At the core of the obesity problem we find the energy imbalance in the human body whose physical activity falls short of using up the ingested energy (Müller & Danielzik, 2007). This view of the problem is essential but it is also insufficient for planning and implementing interventions against obesity, be them preventive or reductive (Maziak, Ward & Stockton, 2008).

Many interventions (Boon & Clydesdale, 2005; Garner & Wooley, 1991; Kelly & Melnyk, 2008; Khambalia, Dickinson, Hardy, Gill & Baur, 2012) − from physician’s prescriptions all the way down to nationwide campaigns, programmes and public health plans − basically entail threatening people with the negative consequences of obesity, informing them about foods they should avoid or eat and stating the importance of physical exercise.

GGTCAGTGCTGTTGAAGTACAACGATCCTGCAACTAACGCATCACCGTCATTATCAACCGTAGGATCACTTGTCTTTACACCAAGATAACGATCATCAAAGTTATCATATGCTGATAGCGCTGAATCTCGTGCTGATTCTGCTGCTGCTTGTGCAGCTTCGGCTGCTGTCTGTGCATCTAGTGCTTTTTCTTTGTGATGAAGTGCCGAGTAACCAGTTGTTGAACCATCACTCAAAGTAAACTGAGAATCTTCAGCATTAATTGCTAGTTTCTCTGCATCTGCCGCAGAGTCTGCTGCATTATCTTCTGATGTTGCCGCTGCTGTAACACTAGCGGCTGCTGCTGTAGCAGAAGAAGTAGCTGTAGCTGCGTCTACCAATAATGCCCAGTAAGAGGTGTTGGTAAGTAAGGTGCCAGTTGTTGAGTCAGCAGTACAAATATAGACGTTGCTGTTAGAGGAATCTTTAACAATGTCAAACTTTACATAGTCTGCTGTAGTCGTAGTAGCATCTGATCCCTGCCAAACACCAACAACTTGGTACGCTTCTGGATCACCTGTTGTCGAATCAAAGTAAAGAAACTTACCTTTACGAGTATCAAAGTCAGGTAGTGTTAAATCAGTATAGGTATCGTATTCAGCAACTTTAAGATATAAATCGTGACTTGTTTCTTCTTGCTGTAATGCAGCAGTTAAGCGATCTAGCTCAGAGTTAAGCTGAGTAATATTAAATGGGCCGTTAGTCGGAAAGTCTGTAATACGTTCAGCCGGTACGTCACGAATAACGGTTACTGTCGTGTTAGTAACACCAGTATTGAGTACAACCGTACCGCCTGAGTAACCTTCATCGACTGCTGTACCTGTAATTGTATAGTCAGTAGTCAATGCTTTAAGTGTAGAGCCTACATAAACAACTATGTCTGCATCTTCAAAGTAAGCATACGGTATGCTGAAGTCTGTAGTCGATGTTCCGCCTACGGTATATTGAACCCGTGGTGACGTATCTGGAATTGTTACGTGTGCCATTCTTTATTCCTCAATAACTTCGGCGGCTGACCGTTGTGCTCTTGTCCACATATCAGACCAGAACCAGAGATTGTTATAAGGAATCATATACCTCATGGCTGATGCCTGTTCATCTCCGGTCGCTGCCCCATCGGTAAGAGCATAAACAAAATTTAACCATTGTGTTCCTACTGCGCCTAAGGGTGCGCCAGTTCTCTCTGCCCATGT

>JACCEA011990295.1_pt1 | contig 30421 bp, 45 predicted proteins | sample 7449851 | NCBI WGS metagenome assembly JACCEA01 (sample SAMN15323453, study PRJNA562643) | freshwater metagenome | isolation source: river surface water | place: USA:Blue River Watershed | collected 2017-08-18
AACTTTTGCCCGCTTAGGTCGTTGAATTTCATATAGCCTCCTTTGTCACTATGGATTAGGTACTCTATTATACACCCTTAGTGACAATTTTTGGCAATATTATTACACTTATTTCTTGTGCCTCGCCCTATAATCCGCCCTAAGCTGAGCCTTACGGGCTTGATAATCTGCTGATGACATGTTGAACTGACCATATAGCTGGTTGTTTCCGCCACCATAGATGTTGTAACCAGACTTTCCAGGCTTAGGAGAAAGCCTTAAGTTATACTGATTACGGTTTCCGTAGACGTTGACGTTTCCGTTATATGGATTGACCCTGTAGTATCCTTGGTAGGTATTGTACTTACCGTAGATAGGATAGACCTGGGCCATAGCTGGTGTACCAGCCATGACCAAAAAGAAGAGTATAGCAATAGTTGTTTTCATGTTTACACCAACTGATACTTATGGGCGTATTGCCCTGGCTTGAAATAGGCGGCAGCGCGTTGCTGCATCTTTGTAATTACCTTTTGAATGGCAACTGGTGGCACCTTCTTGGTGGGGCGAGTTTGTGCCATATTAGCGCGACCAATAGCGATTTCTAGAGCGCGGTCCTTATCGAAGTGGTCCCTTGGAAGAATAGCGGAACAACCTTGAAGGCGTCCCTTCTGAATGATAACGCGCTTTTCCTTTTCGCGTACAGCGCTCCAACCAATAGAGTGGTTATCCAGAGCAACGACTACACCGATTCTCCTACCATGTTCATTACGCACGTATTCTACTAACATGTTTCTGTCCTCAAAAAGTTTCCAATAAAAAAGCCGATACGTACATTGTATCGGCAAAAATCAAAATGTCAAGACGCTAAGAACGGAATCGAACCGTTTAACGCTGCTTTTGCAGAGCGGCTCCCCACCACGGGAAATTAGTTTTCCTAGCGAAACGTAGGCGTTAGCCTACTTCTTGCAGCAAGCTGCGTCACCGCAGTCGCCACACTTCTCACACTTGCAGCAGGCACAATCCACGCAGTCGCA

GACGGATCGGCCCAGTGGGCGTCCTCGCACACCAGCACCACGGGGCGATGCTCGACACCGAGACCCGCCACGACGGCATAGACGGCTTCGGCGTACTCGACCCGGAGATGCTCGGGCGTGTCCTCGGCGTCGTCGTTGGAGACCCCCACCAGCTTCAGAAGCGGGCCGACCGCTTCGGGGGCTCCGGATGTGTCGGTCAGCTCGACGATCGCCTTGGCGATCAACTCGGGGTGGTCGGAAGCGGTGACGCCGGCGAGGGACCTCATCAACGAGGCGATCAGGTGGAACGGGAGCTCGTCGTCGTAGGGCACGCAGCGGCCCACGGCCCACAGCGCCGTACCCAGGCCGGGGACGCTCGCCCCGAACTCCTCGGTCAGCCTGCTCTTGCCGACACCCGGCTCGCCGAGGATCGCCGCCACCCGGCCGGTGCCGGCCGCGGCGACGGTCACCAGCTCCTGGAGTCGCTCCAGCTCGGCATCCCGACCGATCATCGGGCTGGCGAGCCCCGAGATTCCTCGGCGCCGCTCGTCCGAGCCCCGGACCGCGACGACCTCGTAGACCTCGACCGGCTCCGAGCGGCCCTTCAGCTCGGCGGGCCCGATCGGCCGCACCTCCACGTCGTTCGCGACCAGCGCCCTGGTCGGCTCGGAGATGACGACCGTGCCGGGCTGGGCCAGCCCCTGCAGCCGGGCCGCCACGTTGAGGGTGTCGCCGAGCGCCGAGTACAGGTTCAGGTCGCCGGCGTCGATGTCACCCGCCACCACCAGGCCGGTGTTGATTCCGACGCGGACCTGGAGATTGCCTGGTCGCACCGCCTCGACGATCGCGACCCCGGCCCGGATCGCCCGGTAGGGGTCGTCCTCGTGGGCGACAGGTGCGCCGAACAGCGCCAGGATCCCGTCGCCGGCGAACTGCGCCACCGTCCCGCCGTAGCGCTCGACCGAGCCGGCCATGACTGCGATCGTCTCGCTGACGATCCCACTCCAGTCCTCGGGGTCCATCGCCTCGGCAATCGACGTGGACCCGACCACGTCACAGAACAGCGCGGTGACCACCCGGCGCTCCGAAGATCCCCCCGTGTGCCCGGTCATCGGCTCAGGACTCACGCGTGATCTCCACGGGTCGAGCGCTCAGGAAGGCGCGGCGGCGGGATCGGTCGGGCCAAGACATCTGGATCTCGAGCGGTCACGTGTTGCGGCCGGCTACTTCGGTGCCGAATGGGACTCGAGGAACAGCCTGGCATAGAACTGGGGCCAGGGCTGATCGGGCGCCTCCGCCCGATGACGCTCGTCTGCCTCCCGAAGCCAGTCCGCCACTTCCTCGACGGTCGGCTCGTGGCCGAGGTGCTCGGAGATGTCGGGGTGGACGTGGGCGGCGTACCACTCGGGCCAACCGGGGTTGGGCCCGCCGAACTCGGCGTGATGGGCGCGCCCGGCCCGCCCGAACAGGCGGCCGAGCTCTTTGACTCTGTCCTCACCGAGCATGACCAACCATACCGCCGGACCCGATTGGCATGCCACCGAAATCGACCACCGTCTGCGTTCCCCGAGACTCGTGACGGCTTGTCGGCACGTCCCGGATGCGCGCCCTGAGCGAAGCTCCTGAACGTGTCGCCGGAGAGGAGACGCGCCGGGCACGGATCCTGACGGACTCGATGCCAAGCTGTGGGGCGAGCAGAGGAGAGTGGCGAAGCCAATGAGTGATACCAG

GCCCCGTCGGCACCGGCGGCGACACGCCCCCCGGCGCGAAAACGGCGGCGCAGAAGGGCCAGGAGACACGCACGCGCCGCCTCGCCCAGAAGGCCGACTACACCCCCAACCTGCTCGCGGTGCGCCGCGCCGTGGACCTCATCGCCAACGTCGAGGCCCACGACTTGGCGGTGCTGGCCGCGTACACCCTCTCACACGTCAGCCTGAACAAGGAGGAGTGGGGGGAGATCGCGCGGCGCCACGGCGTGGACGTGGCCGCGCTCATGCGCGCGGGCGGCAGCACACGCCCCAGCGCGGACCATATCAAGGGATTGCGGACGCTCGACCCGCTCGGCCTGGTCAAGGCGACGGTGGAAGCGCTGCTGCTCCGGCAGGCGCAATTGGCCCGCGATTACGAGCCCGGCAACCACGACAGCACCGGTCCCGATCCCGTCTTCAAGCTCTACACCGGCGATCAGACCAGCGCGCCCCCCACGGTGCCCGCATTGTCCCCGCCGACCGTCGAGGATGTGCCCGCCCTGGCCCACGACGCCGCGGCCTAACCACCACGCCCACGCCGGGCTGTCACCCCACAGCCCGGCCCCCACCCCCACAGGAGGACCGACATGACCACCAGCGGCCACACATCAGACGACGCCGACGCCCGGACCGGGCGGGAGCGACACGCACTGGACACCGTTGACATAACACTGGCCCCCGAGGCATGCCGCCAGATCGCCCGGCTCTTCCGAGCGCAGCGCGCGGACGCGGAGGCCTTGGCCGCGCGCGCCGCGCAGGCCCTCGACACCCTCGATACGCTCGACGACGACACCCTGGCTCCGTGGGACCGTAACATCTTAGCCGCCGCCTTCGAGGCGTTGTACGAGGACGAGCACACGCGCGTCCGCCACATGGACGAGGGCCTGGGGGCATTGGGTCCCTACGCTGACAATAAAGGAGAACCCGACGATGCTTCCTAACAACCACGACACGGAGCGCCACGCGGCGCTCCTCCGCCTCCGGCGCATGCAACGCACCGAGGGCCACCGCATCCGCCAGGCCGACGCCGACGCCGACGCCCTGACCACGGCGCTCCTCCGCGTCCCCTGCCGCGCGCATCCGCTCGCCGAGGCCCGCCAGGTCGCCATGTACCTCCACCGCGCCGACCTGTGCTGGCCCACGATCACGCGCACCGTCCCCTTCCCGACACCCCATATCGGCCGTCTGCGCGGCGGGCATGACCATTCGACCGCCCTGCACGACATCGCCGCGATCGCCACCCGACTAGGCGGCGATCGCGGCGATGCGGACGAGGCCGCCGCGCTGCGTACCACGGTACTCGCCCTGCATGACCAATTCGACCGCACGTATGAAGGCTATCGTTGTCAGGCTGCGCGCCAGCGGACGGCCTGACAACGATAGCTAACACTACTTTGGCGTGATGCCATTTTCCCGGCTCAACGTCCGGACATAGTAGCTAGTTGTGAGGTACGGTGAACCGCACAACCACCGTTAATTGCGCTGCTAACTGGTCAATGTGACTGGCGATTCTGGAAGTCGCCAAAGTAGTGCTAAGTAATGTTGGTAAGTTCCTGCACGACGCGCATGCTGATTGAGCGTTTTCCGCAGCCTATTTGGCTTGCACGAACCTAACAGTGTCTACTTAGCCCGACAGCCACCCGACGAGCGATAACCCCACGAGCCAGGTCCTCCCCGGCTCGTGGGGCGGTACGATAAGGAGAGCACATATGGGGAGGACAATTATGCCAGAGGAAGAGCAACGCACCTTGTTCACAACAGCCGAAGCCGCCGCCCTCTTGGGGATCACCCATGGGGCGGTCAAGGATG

Although we know that we cannot prevent obesity without achieving an energy balance, we also know that such a balance depends on a vast and complex network of psychosocial, cultural, and behavioural elements (Bray & Champagne, 2005; Karasu, 2014; Rosenkranz & Dzewaltowski, 2008). The literature documents the influence of the physical (Addy et al., 2004; Ball, Timperio & Crawford, 2006), family (Elder et al., 2010; González-Rico, Vásquez-Garibay, Cabrera-Pivaral, González-Pérez & Troyo-Sanromán, 2011), and school environment, both in high-density food consumption and in the promotion of sedentary habits. The availability of these foods and the absence or deterioration of places to exercise; time distribution and family tasks; and parents and teachers as negative behaviour models for the children, all contribute to increase obesity. Nevertheless, we do not know the complex network of these influences, nor the interaction and feed-back loops between them (Hammond, 2009). Although interventions and programmes against obesity include psychological, social, and cultural elements, the range of problems and the resources of any given family can be so specific that general solutions are rendered useless in practice (Khambalia, et al., 2012).